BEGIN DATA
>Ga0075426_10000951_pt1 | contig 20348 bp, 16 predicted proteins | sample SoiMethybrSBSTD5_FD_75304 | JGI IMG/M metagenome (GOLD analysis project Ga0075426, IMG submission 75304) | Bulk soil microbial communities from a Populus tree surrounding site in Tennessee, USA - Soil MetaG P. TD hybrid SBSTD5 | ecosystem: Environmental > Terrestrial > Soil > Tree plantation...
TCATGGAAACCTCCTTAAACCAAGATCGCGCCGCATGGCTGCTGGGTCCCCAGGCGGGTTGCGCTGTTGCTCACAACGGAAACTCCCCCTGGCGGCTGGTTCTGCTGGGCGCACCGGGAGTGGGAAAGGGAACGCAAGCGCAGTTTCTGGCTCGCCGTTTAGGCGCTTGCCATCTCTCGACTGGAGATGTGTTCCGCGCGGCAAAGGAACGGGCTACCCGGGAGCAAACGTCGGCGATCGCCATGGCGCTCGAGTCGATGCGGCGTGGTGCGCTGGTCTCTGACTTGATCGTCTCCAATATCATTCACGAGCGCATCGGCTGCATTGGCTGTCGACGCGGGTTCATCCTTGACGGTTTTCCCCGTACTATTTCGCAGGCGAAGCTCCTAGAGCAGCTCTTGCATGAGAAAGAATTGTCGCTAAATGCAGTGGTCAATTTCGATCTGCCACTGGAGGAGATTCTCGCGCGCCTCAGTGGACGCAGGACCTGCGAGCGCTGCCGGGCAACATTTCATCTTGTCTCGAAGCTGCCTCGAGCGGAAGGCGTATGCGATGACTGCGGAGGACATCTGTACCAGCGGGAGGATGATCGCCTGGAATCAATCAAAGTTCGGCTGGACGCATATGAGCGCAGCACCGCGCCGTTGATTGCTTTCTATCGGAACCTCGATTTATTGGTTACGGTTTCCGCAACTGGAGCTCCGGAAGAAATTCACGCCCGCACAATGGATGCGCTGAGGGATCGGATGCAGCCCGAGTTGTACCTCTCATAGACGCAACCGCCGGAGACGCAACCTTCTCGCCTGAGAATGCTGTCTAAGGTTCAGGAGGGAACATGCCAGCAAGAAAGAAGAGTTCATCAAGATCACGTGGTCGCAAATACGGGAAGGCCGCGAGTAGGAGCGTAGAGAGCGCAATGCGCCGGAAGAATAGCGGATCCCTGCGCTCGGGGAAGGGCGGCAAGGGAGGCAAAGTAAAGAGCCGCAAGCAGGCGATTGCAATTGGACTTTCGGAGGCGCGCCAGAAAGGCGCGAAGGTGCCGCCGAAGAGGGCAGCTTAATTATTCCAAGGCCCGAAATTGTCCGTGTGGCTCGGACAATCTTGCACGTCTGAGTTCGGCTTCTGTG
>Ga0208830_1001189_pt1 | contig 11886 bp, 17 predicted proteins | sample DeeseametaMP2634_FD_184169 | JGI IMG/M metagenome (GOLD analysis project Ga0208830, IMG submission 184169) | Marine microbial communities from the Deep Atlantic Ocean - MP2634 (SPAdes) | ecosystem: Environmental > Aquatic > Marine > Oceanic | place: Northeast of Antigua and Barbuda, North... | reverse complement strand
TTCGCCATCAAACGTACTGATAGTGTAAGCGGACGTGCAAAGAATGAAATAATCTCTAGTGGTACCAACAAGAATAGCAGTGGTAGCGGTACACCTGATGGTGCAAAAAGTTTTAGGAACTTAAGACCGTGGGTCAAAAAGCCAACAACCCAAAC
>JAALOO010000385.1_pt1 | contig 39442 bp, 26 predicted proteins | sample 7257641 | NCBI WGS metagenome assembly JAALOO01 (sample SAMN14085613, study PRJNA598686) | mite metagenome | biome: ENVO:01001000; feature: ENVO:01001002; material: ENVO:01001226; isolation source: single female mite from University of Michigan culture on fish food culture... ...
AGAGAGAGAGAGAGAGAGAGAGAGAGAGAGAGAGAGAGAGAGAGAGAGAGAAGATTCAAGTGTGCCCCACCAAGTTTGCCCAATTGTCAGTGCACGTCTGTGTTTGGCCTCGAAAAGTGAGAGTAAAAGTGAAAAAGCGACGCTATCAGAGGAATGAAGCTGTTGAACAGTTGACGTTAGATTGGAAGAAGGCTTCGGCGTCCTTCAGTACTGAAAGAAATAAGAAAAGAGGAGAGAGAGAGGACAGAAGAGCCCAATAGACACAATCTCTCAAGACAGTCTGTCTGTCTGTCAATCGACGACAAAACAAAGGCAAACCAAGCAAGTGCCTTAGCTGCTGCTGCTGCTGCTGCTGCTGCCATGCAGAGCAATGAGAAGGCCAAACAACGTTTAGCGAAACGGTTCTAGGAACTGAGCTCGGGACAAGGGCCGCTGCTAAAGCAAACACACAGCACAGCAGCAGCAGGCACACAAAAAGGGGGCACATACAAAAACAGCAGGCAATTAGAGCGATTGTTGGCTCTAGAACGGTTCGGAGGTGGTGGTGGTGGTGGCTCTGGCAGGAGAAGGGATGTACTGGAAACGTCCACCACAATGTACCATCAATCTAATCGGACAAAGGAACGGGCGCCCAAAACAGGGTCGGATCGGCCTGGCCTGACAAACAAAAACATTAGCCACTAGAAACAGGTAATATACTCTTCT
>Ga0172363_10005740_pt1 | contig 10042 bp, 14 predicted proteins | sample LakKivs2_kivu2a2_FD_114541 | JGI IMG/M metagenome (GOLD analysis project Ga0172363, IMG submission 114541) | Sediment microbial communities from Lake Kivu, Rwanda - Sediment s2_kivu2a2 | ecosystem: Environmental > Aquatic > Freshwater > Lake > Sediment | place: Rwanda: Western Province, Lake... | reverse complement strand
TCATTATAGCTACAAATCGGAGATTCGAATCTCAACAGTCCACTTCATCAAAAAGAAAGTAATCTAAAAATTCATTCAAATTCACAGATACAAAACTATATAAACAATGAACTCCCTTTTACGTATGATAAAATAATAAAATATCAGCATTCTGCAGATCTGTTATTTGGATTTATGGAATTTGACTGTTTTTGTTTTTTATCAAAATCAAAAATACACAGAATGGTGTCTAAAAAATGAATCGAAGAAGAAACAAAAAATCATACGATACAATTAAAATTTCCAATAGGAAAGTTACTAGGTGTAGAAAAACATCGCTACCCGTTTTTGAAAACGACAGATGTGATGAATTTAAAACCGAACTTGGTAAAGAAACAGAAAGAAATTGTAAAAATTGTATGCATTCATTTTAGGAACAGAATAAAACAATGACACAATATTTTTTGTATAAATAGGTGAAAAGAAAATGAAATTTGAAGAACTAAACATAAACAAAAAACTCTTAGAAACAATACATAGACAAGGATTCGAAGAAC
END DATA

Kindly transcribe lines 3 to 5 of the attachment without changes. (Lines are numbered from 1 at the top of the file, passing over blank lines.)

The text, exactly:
>Ga0208830_1001189_pt1 | contig 11886 bp, 17 predicted proteins | sample DeeseametaMP2634_FD_184169 | JGI IMG/M metagenome (GOLD analysis project Ga0208830, IMG submission 184169) | Marine microbial communities from the Deep Atlantic Ocean - MP2634 (SPAdes) | ecosystem: Environmental > Aquatic > Marine > Oceanic | place: Northeast of Antigua and Barbuda, North... | reverse complement strand
TTCGCCATCAAACGTACTGATAGTGTAAGCGGACGTGCAAAGAATGAAATAATCTCTAGTGGTACCAACAAGAATAGCAGTGGTAGCGGTACACCTGATGGTGCAAAAAGTTTTAGGAACTTAAGACCGTGGGTCAAAAAGCCAACAACCCAAAC
>JAALOO010000385.1_pt1 | contig 39442 bp, 26 predicted proteins | sample 7257641 | NCBI WGS metagenome assembly JAALOO01 (sample SAMN14085613, study PRJNA598686) | mite metagenome | biome: ENVO:01001000; feature: ENVO:01001002; material: ENVO:01001226; isolation source: single female mite from University of Michigan culture on fish food culture... ...